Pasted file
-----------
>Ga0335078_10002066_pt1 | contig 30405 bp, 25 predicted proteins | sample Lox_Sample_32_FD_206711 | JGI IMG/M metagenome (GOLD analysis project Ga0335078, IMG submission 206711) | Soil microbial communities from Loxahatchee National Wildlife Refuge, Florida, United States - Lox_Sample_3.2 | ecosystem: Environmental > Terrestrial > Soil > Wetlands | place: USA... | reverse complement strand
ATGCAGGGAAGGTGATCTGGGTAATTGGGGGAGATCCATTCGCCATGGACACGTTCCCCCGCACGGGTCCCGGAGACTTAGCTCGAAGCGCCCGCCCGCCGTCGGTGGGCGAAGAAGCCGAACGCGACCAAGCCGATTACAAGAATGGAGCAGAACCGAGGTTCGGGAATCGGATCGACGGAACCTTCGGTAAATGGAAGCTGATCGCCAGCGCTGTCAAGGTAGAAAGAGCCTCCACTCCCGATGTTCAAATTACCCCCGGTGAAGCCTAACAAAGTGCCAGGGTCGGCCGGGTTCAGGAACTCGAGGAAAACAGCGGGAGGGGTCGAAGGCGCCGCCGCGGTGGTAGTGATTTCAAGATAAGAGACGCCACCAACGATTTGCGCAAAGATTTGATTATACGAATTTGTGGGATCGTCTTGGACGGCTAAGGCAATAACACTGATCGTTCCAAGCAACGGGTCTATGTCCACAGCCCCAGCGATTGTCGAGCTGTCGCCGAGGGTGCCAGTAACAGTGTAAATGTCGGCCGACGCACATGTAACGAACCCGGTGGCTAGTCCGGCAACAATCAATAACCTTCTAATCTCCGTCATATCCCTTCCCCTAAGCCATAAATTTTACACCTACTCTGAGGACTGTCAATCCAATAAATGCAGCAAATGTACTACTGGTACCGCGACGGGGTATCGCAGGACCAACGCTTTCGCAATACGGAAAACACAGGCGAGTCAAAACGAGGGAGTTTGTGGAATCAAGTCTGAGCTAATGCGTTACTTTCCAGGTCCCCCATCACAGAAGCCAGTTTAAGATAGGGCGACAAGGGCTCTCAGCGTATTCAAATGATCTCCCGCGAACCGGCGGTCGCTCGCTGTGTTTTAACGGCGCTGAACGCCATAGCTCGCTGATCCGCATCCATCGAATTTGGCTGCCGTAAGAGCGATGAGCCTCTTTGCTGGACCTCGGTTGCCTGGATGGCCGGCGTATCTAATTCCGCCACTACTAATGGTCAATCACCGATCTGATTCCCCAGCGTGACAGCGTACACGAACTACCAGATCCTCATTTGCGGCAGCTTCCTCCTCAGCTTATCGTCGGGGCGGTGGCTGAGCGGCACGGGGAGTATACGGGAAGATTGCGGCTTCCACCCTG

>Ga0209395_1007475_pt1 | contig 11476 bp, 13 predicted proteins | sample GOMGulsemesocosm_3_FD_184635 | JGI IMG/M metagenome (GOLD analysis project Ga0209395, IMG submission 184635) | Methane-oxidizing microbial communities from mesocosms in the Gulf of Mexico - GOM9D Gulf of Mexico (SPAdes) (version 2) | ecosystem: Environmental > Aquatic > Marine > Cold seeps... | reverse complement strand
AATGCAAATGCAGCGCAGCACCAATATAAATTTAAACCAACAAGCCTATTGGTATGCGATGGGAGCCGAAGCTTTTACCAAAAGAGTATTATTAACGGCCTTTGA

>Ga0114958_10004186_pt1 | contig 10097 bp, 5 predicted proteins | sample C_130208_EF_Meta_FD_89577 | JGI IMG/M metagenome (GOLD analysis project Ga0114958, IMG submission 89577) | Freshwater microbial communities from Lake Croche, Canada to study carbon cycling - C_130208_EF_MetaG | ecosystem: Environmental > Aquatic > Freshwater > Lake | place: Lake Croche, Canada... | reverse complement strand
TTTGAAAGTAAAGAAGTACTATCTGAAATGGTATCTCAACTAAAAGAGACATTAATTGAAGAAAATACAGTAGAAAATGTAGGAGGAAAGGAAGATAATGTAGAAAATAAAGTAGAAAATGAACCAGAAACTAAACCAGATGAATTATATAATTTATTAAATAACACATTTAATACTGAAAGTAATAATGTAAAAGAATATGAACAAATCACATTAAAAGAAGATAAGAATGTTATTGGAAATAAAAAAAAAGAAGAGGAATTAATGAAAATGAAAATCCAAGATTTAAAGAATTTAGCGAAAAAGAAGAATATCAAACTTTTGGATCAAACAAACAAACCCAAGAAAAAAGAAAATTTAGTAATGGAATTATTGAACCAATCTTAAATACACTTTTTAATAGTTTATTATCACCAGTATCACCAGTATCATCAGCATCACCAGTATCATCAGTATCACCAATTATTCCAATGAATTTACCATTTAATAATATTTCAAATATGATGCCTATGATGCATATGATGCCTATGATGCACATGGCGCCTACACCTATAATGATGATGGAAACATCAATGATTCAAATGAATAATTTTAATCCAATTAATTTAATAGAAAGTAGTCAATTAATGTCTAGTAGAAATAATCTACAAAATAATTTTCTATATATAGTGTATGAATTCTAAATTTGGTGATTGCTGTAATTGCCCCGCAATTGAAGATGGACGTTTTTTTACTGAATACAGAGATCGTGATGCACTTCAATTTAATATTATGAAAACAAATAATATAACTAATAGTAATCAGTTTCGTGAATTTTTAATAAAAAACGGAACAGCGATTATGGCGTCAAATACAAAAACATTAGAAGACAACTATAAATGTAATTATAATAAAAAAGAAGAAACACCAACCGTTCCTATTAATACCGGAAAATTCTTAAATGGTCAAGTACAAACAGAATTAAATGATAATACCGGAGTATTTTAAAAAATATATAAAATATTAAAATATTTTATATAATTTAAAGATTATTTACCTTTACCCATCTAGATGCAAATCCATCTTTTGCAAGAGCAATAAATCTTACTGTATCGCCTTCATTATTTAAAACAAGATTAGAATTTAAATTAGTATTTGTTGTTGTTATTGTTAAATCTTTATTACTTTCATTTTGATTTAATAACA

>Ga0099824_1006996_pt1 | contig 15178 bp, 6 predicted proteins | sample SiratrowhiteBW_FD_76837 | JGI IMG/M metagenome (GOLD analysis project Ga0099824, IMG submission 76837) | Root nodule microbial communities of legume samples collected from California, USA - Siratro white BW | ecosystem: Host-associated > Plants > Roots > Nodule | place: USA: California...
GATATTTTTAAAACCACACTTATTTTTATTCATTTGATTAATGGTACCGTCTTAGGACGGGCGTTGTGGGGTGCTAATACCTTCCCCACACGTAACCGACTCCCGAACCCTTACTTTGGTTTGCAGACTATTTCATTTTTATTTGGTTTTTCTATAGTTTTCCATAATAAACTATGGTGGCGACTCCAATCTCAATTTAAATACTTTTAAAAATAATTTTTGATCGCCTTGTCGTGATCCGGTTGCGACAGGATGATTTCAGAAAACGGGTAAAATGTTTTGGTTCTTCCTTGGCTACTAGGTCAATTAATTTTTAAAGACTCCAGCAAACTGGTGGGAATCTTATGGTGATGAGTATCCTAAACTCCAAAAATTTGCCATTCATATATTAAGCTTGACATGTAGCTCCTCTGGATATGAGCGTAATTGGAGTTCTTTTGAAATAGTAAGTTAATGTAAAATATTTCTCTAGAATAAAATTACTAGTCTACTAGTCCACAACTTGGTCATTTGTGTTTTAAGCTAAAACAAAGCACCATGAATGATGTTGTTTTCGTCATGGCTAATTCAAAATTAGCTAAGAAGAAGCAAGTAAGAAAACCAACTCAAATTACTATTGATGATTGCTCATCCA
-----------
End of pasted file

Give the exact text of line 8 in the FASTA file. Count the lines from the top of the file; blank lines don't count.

GATATTTTTAAAACCACACTTATTTTTATTCATTTGATTAATGGTACCGTCTTAGGACGGGCGTTGTGGGGTGCTAATACCTTCCCCACACGTAACCGACTCCCGAACCCTTACTTTGGTTTGCAGACTATTTCATTTTTATTTGGTTTTTCTATAGTTTTCCATAATAAACTATGGTGGCGACTCCAATCTCAATTTAAATACTTTTAAAAATAATTTTTGATCGCCTTGTCGTGATCCGGTTGCGACAGGATGATTTCAGAAAACGGGTAAAATGTTTTGGTTCTTCCTTGGCTACTAGGTCAATTAATTTTTAAAGACTCCAGCAAACTGGTGGGAATCTTATGGTGATGAGTATCCTAAACTCCAAAAATTTGCCATTCATATATTAAGCTTGACATGTAGCTCCTCTGGATATGAGCGTAATTGGAGTTCTTTTGAAATAGTAAGTTAATGTAAAATATTTCTCTAGAATAAAATTACTAGTCTACTAGTCCACAACTTGGTCATTTGTGTTTTAAGCTAAAACAAAGCACCATGAATGATGTTGTTTTCGTCATGGCTAATTCAAAATTAGCTAAGAAGAAGCAAGTAAGAAAACCAACTCAAATTACTATTGATGATTGCTCATCCA